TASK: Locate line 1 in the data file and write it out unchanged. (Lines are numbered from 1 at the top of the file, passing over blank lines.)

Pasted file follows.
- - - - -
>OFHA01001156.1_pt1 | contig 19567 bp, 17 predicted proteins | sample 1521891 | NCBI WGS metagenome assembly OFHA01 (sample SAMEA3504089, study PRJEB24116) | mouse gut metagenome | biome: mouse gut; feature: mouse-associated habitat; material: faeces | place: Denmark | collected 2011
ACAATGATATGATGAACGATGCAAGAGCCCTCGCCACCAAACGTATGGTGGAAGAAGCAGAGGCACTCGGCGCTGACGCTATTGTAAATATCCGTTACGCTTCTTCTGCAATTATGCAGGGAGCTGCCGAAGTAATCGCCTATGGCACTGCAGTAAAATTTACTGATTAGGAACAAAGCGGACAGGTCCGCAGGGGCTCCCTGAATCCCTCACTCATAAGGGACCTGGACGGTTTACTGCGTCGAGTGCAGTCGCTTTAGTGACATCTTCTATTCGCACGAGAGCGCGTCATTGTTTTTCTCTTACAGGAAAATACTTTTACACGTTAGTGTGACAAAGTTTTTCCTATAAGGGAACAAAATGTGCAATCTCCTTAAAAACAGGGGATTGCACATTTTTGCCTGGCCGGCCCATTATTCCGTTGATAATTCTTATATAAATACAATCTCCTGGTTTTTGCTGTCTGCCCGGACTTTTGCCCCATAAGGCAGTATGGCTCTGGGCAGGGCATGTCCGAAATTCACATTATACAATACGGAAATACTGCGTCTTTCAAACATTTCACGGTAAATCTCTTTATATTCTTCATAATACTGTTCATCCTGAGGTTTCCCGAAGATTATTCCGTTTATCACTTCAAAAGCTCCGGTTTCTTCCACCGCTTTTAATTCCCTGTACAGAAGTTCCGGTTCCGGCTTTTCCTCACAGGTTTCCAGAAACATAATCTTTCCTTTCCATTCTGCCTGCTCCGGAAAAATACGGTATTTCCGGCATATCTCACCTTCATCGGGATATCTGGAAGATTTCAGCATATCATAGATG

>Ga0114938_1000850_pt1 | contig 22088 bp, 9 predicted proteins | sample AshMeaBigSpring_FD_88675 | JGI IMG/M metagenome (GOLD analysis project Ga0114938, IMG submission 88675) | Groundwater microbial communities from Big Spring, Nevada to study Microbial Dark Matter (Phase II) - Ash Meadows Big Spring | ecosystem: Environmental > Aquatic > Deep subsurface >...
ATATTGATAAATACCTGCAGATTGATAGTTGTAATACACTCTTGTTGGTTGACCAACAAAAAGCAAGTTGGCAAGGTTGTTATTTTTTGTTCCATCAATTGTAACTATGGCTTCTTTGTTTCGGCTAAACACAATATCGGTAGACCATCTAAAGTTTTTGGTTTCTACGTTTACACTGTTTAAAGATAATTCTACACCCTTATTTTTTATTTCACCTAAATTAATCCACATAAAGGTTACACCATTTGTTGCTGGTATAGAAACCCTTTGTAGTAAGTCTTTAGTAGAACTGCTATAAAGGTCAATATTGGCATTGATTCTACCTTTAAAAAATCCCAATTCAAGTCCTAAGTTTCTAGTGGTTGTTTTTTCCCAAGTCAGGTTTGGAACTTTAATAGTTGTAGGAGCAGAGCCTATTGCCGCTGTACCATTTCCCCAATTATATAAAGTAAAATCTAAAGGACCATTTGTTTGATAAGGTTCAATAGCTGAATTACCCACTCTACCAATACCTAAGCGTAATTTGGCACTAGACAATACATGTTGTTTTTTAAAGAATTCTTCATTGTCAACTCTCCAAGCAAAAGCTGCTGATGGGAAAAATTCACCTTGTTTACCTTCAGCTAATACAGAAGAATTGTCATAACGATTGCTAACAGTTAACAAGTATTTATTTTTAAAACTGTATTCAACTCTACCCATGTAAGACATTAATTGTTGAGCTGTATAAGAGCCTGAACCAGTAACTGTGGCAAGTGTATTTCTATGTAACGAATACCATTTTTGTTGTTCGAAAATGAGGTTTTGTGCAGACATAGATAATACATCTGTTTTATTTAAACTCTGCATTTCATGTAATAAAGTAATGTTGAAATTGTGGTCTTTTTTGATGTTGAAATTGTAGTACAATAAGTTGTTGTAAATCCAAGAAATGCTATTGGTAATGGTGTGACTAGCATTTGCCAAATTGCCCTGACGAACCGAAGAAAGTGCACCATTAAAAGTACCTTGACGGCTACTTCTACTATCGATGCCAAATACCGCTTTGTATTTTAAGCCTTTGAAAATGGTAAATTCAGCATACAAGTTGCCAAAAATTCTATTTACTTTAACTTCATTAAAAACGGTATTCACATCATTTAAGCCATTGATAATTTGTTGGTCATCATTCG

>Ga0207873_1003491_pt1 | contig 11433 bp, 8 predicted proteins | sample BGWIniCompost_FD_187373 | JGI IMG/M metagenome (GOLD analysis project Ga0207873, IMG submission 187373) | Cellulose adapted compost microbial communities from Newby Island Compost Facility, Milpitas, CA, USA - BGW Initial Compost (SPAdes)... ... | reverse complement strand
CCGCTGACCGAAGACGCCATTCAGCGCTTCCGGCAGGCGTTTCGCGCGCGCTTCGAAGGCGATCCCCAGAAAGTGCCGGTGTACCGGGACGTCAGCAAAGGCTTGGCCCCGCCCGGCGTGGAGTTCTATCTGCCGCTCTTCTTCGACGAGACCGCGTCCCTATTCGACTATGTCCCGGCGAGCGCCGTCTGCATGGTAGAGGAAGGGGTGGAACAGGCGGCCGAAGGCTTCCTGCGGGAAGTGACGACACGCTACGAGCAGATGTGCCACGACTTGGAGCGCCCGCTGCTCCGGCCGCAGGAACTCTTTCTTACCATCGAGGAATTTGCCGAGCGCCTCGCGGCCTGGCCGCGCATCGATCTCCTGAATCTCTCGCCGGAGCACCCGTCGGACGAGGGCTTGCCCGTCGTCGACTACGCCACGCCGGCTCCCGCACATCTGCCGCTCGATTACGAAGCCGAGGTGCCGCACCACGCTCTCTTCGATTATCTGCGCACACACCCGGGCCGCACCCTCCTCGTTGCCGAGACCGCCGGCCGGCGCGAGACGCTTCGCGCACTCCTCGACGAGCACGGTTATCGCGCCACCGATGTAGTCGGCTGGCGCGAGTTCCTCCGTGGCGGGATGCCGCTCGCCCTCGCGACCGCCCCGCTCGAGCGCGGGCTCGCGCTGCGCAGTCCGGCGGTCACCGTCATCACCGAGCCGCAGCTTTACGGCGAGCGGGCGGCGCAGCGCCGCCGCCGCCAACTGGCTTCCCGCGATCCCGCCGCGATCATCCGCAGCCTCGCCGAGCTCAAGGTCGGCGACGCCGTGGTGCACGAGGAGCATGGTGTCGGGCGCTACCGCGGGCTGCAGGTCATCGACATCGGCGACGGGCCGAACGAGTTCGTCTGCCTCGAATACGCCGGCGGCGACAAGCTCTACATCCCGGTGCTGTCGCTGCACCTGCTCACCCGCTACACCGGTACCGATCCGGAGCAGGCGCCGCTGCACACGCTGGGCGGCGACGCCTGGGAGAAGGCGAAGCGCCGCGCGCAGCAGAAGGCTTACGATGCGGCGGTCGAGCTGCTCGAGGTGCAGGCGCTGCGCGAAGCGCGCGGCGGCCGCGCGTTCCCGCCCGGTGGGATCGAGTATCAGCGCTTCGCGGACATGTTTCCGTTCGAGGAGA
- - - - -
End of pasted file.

>OFHA01001156.1_pt1 | contig 19567 bp, 17 predicted proteins | sample 1521891 | NCBI WGS metagenome assembly OFHA01 (sample SAMEA3504089, study PRJEB24116) | mouse gut metagenome | biome: mouse gut; feature: mouse-associated habitat; material: faeces | place: Denmark | collected 2011